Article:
This week, James Brokenshire MP announced that more than 40 leading housebuilders and freeholders have signed a pledge to stop leaseholders being trapped in unfair and costly deals.
Once upon a time, the majority of new build houses were freehold – you purchased the house and the land it sits on, and that is solely yours until the day it’s sold to someone else. In recent years however, greedy developers have decided that they can make more money out of their house buyers, by treating them in the same way they have treated flat buyers for generations - by making their house leasehold, and charging them ground rents and services charges that seem to spiral out of control the longer you own your home. Especially when the freehold is sold to a new company.
The new industry pledge will help protect the purchasers of leasehold properties from these practices and enable them to take unscrupulous housebuilders and freeholders to court, without the fear of footing their legal bill to the tune of £10,000’s – even if the leaseholder wins!
One of the main aspects that the pledge looks to eliminate is the ‘doubling clauses’, where the ground rent doubles every ‘X‘ amount of years. I know from personal experience that a lot of my vendors who own flats in old London mansion blocks struggle to sell or achieve the price that they are looking for, due to extortionate monthly charges that any new purchaser has to budget for when offering on the property.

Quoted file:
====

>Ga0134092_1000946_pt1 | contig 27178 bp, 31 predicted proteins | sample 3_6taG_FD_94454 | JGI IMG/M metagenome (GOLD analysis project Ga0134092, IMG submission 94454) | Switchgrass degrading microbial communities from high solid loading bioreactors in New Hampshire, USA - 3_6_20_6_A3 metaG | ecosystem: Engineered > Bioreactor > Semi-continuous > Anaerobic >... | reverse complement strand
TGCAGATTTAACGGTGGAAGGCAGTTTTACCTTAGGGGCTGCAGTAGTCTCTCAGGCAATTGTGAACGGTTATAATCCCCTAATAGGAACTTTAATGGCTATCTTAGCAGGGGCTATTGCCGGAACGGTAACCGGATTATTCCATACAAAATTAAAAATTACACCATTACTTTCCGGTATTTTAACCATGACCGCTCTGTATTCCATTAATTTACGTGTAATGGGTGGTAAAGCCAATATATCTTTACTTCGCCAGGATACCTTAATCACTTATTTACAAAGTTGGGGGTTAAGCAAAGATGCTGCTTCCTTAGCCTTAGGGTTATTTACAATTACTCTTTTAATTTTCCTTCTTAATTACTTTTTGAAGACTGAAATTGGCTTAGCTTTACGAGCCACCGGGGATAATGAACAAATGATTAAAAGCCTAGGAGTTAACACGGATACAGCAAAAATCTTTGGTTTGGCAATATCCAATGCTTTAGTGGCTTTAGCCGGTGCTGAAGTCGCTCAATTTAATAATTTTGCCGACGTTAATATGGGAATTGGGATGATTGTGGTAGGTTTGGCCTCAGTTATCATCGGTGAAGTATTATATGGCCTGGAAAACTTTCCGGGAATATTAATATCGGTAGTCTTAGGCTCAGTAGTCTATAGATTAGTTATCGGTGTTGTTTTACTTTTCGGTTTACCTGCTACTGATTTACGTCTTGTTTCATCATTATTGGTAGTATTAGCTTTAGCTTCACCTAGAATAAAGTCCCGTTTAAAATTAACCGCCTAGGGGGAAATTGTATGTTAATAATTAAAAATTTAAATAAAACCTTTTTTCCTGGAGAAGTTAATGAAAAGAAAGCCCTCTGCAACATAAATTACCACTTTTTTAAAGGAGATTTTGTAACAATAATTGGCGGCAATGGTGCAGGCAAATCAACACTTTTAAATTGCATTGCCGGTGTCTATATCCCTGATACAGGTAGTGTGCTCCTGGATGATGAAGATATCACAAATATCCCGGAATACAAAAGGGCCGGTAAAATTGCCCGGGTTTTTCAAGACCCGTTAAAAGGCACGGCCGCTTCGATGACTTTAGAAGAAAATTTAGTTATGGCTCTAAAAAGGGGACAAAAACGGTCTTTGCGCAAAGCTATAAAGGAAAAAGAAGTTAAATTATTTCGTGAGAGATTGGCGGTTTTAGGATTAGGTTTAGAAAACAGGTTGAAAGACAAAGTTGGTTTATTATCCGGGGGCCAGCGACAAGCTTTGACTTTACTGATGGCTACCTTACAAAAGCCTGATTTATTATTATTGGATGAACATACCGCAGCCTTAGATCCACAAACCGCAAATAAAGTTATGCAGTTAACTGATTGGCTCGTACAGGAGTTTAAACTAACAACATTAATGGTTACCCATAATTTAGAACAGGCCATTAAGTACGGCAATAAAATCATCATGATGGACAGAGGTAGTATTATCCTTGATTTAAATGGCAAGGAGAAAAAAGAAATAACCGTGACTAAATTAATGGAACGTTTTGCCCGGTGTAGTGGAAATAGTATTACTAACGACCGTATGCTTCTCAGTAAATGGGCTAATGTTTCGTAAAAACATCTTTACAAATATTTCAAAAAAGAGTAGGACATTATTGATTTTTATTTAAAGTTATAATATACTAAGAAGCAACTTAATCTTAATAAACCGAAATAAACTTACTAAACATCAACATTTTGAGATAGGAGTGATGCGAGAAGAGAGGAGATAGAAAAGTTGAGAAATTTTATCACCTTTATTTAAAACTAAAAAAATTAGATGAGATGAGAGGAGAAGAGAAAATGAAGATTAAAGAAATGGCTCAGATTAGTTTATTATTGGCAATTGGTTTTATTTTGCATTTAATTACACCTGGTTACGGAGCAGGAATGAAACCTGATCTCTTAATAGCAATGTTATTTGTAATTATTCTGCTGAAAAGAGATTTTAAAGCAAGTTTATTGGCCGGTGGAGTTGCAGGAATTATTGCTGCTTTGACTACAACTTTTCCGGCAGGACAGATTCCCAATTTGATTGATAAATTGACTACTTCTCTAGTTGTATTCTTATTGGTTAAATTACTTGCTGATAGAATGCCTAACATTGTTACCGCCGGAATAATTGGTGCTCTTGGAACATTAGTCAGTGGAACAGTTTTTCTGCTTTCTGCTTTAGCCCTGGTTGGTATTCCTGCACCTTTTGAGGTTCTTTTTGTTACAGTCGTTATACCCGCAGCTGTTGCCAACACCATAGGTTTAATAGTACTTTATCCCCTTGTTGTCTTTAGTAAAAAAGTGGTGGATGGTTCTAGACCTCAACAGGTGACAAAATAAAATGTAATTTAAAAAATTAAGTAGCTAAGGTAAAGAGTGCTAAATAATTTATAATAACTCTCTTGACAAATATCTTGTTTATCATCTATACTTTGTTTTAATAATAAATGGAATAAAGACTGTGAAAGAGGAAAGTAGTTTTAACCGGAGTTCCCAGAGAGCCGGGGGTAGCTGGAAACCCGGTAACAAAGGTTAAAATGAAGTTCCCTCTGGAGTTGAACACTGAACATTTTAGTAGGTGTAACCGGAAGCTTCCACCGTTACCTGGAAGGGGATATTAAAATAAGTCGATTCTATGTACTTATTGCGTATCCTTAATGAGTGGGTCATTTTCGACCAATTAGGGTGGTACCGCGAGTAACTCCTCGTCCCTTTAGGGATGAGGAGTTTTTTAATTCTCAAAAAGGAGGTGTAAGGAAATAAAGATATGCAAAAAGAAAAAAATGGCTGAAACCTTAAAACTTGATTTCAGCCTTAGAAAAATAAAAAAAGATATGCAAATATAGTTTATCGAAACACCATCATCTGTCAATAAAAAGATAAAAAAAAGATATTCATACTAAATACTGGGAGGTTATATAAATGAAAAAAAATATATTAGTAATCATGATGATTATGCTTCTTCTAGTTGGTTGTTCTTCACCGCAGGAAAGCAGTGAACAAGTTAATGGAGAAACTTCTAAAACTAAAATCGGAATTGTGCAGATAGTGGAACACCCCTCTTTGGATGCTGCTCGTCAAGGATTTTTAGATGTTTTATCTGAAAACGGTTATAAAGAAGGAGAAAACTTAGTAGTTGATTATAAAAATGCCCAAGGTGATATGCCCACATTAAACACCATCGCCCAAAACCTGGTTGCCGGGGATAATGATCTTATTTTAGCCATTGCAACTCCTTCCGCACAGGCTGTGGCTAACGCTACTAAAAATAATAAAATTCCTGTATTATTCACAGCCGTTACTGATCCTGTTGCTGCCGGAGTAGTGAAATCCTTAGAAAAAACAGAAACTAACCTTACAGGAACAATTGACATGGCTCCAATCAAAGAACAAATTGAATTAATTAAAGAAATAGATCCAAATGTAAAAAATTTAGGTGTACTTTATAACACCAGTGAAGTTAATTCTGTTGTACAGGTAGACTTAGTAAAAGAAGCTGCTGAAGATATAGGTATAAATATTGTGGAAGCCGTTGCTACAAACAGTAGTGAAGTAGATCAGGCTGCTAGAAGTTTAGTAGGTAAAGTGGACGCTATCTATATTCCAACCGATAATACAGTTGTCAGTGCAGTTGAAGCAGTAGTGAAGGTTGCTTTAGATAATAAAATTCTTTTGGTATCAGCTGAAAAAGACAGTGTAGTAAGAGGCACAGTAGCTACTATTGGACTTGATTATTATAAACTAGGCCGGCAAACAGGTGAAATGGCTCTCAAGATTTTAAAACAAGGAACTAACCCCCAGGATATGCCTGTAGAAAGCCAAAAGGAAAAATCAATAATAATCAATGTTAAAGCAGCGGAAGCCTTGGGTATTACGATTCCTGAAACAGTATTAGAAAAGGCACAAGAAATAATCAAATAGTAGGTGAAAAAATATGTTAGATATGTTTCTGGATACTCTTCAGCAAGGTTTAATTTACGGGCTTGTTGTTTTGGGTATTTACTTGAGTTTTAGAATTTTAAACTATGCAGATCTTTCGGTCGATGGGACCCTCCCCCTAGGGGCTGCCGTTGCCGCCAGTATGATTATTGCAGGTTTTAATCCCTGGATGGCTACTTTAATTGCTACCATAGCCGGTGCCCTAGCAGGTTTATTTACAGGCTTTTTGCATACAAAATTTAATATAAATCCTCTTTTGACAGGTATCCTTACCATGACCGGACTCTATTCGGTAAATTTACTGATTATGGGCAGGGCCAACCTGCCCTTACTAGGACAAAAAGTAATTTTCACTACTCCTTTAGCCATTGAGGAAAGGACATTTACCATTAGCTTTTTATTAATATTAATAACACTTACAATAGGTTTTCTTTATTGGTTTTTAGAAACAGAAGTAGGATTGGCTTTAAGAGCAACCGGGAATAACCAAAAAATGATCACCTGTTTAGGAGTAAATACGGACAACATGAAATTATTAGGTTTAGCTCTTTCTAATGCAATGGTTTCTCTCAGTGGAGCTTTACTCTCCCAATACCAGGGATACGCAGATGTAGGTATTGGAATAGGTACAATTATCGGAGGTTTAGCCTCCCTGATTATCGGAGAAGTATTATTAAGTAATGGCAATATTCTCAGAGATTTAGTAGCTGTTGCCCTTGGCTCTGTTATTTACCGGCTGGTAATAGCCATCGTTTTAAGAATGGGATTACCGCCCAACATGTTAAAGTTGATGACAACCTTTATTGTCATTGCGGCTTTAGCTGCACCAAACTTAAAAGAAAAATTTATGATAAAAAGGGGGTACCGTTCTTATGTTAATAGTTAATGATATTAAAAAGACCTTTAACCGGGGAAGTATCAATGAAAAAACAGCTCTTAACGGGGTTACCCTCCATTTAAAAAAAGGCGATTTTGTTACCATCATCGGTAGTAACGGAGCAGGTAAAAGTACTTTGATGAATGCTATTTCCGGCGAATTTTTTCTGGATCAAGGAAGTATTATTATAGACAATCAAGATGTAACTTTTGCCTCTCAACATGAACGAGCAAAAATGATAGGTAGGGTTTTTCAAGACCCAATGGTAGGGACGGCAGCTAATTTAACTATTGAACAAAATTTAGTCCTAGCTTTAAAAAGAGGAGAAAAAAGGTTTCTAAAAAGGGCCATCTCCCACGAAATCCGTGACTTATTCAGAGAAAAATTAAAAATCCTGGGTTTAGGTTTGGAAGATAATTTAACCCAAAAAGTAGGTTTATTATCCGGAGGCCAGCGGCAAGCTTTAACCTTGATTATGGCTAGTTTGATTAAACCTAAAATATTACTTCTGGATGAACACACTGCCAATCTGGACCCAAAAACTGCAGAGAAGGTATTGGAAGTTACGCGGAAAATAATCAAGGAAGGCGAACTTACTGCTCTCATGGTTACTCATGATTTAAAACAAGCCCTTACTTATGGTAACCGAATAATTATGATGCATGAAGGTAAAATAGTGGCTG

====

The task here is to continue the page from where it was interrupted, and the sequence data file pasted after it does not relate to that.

If someone robbed an elderly or vulnerable person in the street, we would all step up to protect them and rightly so. Some developers of retirement homes have been doing just this for years by way of ‘event-fees’…. basically, increasing the charges to the leaseholder in the event of them becoming ill or passing away. What we now need is a blacklist of these freeholders and developers to name and shame them for the thieves they are. We can call it the ‘Schadenfreude List’.
Along with the pledge, we need to ensure that this is the first steps to pass the motion into law, not only with future leaseholders, but with current leaseholders who are stuck in their contracts too.